Could LAX to Tehran Soon Be a Reality?

Pigeons in The Masjid-i Jami, Isfahan, Iran. Against sunset background.
Getty Images/Vetta

A direct flight to Iran? According to the Iranian airline Asseman, it’s possible, if relations improve. The airline’s managing director, Abbas Rahmatian, points out that because the airline recently transported President Hassan Rouhani to the United Nations meeting, it was requested to open up flights to the United States and Canada. Apparently the airline has 33 planes in operation and are completely capable of overhauling them.

While direct flights between the United States and Iran seem a little far off, it’s not surprising that Iran’s airline industry would want to look outwards; currently more than 60 percent of Iran’s total 220 planes are grounded because of technical and logistic issues. “Iranians airlines are facing great losses due to the low price of domestic flight tickets,” Sirous Baheri, managing director of Airtour Airline, which also operates in Iran, said, as reported by the website Skift. “They are currently having difficulties competing with foreign airlines.” Things are so bad that the deputy transport minister recently called for 16 of the country’s airlines to merge because they were in bankruptcy.Open Iranian airlines up to foreign markets like the United States and Canada, maybe they will have the potential for competing again. Of course that will depend on diplomatic relations improving. There’s the usual strict U.S. State Department travel warning, and because the United States does not have diplomatic relations in Iran, you can’t expect any consular services while there (although you could go to the Swiss embassy who handles all that stuff for the United States). And of course you need a visa.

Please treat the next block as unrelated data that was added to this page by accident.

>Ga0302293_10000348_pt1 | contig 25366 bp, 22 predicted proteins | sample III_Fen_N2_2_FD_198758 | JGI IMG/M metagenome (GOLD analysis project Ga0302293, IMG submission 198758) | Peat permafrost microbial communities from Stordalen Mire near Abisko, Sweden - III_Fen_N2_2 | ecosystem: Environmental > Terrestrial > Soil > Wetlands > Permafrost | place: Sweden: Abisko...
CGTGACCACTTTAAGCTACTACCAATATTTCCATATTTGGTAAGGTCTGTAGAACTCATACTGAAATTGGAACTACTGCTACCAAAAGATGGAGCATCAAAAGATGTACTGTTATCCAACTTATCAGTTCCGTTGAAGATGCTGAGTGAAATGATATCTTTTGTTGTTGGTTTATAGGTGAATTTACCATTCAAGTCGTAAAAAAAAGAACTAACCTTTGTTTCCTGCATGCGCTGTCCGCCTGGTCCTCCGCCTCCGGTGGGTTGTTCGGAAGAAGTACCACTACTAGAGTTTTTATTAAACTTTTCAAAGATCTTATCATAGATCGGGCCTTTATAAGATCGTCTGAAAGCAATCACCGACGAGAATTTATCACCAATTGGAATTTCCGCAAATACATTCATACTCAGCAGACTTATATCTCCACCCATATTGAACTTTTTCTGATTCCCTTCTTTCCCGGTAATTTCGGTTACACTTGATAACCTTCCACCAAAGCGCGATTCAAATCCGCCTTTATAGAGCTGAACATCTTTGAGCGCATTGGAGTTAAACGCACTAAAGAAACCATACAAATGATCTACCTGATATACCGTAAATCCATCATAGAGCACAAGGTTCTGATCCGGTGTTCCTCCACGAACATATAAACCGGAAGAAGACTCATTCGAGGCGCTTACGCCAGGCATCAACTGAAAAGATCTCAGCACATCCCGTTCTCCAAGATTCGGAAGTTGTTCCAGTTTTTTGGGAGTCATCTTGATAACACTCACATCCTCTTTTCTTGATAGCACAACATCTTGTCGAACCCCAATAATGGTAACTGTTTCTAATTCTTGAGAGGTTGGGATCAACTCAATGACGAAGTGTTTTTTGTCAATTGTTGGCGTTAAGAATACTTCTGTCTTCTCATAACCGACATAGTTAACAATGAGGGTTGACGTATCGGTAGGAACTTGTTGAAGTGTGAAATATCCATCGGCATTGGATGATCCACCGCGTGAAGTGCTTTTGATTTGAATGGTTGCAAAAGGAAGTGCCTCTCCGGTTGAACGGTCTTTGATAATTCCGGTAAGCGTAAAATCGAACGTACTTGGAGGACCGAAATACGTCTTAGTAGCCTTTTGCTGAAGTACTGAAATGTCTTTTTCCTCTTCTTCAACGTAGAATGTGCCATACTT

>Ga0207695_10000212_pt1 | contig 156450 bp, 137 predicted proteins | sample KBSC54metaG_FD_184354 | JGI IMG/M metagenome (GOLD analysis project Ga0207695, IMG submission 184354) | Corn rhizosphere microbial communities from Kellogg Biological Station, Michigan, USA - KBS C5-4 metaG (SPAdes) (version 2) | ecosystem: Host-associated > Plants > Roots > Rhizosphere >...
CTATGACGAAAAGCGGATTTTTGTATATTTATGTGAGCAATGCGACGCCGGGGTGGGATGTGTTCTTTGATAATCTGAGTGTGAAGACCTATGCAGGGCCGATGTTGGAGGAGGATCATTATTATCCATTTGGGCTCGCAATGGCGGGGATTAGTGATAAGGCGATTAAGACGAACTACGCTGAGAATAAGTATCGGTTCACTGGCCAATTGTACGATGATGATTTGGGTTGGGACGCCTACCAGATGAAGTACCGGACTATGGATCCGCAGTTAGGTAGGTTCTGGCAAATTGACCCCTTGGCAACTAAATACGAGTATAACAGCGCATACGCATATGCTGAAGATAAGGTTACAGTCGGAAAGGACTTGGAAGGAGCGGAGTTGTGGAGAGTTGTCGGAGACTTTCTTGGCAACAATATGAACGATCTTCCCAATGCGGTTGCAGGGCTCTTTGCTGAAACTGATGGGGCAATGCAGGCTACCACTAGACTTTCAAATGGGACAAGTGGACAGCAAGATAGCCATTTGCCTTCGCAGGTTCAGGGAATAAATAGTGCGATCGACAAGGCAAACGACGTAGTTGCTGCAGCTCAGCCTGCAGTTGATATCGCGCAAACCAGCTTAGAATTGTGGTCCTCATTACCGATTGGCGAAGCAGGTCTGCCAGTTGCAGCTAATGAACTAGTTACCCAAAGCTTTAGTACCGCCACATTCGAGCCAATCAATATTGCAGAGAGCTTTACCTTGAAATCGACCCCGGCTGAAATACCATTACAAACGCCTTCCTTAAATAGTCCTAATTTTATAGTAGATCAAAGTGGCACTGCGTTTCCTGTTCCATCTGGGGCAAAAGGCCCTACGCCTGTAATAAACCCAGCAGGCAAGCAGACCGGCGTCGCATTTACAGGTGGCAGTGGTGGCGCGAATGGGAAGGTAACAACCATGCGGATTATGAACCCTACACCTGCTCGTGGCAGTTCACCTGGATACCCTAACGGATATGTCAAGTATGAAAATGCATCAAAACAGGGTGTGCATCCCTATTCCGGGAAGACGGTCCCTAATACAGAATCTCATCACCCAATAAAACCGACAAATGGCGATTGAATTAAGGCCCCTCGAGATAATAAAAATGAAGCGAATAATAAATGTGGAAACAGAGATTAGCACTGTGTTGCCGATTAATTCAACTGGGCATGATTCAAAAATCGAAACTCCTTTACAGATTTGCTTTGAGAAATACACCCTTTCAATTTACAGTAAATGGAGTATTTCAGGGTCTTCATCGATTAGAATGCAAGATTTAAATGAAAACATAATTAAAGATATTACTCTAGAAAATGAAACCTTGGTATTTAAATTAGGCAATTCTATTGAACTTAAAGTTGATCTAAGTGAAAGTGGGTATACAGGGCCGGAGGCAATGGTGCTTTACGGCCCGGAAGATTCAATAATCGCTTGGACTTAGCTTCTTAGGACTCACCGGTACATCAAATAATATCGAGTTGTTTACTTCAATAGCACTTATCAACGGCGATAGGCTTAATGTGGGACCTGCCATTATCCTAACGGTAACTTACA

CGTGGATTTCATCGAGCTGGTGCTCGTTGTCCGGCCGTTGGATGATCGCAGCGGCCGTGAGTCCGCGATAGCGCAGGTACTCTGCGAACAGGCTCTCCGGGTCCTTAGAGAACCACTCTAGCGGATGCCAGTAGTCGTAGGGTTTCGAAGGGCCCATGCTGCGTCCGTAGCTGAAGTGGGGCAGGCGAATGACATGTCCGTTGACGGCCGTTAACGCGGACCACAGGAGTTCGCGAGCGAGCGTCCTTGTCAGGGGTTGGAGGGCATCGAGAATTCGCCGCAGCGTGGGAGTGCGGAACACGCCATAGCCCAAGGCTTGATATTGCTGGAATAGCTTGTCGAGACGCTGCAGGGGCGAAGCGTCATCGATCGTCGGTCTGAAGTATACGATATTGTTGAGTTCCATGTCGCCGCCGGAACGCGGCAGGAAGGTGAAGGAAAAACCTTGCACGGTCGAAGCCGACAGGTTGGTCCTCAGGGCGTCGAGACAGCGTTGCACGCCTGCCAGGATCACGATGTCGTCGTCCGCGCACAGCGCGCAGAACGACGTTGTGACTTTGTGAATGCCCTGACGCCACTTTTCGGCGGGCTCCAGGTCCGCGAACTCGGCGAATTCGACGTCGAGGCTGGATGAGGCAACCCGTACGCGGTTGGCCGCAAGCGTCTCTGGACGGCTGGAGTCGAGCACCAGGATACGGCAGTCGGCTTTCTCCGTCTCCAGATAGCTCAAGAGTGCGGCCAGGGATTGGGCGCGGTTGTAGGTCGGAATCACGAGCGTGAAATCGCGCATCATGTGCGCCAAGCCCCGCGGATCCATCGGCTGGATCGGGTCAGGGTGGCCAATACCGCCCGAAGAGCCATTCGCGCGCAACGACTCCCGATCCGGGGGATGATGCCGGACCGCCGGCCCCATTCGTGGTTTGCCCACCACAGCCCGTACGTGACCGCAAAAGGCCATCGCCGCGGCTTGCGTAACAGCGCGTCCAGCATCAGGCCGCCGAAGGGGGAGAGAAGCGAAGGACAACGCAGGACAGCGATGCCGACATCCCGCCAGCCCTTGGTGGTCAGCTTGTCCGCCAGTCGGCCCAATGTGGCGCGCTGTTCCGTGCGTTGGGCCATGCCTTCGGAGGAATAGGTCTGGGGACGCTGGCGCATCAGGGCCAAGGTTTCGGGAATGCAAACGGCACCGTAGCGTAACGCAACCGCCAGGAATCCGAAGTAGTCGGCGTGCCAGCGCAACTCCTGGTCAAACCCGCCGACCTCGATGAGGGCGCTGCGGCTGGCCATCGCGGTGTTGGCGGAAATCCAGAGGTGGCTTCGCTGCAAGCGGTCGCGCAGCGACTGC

So while you wait for those direct flights to open up, you may want to consider a few other methods of travel.

Ryanair Officially Tries to Be Nicer

airplane on runway and looking...
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In this day and age of social media, it’s getting harder and harder for airlines to get away with bad behavior. Lose someone’s luggage? You’ll hear about it within minutes of them landing. Serve a bad meal? Expect that to go viral on Instagram. If your customer service isn’t spot-on, you’ll be sure to hear about it.

But one airline has consistently refused to bow to customer requests. Ryanair is known for the kind of service that elicits complaints. In fact there are entire websites dedicated to documenting how much people are frustrated with what happens aboard Ryanair planes. But despite complaints, Ryanair has managed to find its way to the top of Europe’s airlines. Those baggage fees may seem ridiculous, but the airline is profitable for a reason.

Now with the European economy going downhill however, CEO Michael O’Leary knows that the airline can’t risk to lose passengers, and he is working on making the airline, well, nicer.The man known for proposals like onboard pay toilets (you’re only flying for two hours, you should be able to hold it) is now suggesting that his airline has to transform its brand; just offering crazy low fares isn’t enough.

On the heels of last month’s news that the airline forced a man to pay nearly $260 when he had to change his flight from Dublin to Birmingham because his entire family had died in a fire, Ryanair is now turning on the charm. According to The New York Times, that includes reducing oversized baggage and boarding card reissue fees as well as allowing a small carry-on no larger than 35 x 20 x 20 centimeters to be carried aboard flights from Dec. 1 onwards. Oh, and there will be “quiet” flights, meaning that people flying before 8 a.m. and after 9 p.m. will avoid the loud in-flight announcements.

It’s all in the hopes that people keep choosing Ryanair wherever they fly in Europe.
“As some of these policy changes will require website changes and handling staff retraining, we will be rolling them out over the next few months as we strive to further improve Europe’s number one customer service airline,” customer service director Caroline Green said.